With your second release, Everything Is Forgotten (2017), you worked with producer James Ford (Foals, Florence and the Machine) and on Triage you’ve had Marta Salogni (Björk, MIA) help out. What have you learned from working with both those people?
I’ve learned everything that I know how to do when it comes to producing music comes from every interaction I’ve had. James and Marta have a great deal of useful things I’ve learnt from both of them on the technical side and their approach, etc. But also, when you think about spending that much time one on one, you get to know each other, and also their processes, intimately. I’m someone who’s learnt over the shoulder of other people since I started and it’s also something that I actively do, almost like it’s an educational process in itself. It’s like when bakers always keep journals of their ratios to continually improve their best recipes. It’s always pushing forward to try and hone your skills each time. Education of it all I find to be super important. Everyone I’ve worked with, the reasons for choosing them is to try and learn from them. Marta in particular, her and I got on really well and became really good friends and she’s someone I would absolutely work with in the future.

The songs that work the best have the least amount of tracks or elements in them… I’m trying to make things sound big in small ways.

You’re able to create quite vast soundscapes on a lot of your songs like “Shadowboxing”, “Groundswell”. Do you ever struggle to fit everything in?
That’s something that is the great challenge of the process; learning how to make wise decisions when it comes to what should go in and what should come out. Editing is the real trick in making those decisions, especially when I’m by myself and I have the final cut. I find that instead of labouring over one song for a long time, I tend to work in groups of songs rather than trying all my ideas on one song. You have the fundamentals of the composition of what is pop songwriting and then you have the production element, the tweaking of knobs and so much fun and wasted time that can be had with that. I think it’s something that over time I’m trying to improve upon. The songs that work the best have the least amount of tracks or elements in them and each one serves their purpose. I’m trying to make things sound big in small ways. I’m still figuring things out.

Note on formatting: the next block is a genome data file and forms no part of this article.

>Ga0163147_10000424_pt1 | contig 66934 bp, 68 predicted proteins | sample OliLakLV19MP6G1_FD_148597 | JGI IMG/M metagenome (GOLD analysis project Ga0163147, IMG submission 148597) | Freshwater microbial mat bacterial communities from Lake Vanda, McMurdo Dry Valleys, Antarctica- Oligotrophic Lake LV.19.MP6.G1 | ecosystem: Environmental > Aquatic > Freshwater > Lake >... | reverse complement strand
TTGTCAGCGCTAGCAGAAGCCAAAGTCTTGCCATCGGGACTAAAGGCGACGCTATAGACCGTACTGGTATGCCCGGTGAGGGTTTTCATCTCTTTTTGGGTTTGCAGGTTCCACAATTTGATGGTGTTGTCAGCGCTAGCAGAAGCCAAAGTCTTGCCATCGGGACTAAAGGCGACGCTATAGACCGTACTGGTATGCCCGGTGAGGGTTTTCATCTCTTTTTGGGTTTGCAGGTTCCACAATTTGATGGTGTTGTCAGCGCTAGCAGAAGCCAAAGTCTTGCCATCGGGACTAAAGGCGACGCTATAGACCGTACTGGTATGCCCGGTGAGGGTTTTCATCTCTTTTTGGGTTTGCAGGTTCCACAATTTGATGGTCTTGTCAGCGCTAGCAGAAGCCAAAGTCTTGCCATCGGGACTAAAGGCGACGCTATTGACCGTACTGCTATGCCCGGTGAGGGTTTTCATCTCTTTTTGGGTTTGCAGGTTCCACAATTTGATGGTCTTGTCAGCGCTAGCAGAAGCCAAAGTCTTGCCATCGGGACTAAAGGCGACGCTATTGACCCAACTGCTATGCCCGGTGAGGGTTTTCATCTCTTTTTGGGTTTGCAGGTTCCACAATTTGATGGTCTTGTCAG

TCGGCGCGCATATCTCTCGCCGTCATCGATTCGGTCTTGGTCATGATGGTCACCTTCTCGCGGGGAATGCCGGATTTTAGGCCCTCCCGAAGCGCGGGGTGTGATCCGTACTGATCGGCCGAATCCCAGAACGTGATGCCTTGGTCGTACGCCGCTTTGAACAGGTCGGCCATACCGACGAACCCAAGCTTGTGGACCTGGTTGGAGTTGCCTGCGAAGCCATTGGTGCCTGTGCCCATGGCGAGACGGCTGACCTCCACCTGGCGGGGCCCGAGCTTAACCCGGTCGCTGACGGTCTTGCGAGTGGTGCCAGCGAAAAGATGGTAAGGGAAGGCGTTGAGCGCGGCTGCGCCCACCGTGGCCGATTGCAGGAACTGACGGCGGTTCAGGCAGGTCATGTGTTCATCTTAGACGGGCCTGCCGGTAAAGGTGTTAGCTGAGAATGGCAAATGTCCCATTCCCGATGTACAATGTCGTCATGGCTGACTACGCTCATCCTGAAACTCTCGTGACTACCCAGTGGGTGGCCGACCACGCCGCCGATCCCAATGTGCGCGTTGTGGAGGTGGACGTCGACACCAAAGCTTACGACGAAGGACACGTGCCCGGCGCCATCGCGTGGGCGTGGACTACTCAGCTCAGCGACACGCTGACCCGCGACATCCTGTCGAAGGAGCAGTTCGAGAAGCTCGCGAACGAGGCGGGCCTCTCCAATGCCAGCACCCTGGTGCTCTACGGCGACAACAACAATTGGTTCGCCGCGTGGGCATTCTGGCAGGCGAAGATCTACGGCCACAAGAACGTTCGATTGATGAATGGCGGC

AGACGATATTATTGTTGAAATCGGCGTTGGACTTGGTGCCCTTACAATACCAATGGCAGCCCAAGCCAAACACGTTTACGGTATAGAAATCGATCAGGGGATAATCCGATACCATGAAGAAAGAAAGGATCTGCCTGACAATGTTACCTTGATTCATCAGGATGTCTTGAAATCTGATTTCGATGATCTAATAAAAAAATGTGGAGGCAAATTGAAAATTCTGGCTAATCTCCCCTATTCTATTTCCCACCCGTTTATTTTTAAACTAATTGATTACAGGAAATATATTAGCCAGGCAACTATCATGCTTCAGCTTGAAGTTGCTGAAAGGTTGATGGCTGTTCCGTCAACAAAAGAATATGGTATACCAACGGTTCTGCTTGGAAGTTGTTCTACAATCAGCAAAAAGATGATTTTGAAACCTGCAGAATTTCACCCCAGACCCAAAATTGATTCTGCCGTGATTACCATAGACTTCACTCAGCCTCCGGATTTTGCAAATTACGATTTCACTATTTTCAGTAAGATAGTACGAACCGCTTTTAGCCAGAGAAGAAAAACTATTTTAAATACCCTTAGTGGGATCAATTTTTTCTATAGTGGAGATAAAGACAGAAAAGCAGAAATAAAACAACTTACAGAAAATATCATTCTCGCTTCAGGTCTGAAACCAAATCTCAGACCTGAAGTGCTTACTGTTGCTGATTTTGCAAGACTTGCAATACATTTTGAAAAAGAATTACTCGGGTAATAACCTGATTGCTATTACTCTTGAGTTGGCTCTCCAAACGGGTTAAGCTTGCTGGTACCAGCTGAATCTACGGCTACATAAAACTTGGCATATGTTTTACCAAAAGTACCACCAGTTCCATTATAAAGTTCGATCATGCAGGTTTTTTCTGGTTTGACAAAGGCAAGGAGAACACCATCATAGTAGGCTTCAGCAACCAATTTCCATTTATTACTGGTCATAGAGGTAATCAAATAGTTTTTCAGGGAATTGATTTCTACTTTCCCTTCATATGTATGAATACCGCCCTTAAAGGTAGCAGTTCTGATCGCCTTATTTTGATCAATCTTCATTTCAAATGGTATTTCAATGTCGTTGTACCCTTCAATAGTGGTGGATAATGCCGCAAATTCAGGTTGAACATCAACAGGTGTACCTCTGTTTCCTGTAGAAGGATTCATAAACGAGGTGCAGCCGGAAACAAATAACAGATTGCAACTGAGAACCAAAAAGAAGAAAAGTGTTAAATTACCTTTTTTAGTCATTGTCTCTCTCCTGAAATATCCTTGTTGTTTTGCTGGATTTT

Can you elaborate on any particular events in your life that contributed to the writing of Triage?
Just 2018. My life in 2018… and the world in 2018. I dunno, its just, that’s the specifics of it really.

The music video for “Real Tight” has some sweet dance moves going on in it. Did you have to spend much time working on those?
Hey that’s just freeform, you know. That’s just the magic. The magic of the moment. I really like the clip, Matt Sav (Jack River, Pond) who directed it is an old friend and it was great to work with him finally on something together, and, yeah it was great fun. Stressful though. You could probably imagine how just dancing freeform into one of the cameras was an experience.

You’ve stated previously that a lot of your music is made to be interpreted by the listener, oftentimes leaving some mystery surrounding your own intended messages in the songs. Is it hard to write music made for the listener to take what they will away from the song whilst still being a catharsis for whatever you’re going through?
I absolutely think about those things. I think we have to remember, it’s more your role to unpack the themes and the deeper contexts of the songs to really get into the minutiae of what the lyrical content of these songs is. I think for the vast majority of music listeners, it’s always immediate. It doesn’t matter how deep a lyric goes or what is there, I think it’s always going to be immediate and if a songwriter cares about their message, I think they’ll put things in there. And I like to have answers, or at least know in myself that I’ve thought about what my songs are about. I have to go out there and stand and perform these messages and these things that I’m saying so it feels better to have these songs come from a place that is pure and honest.

Do you have a favourite album from the past year?
The only new album I’ve heard this year is by a guy called Kirkis.

If you could collaborate with any artist, in any medium, past or present, who would it be and what would you create?
You’re gonna get a terrible answer here. That’s far too difficult to answer. There’s so many people. Collaborate would mean that I would have something to bring to the table and the people that are my heroes, it would be purely good just to have a chat and find out some of their secrets.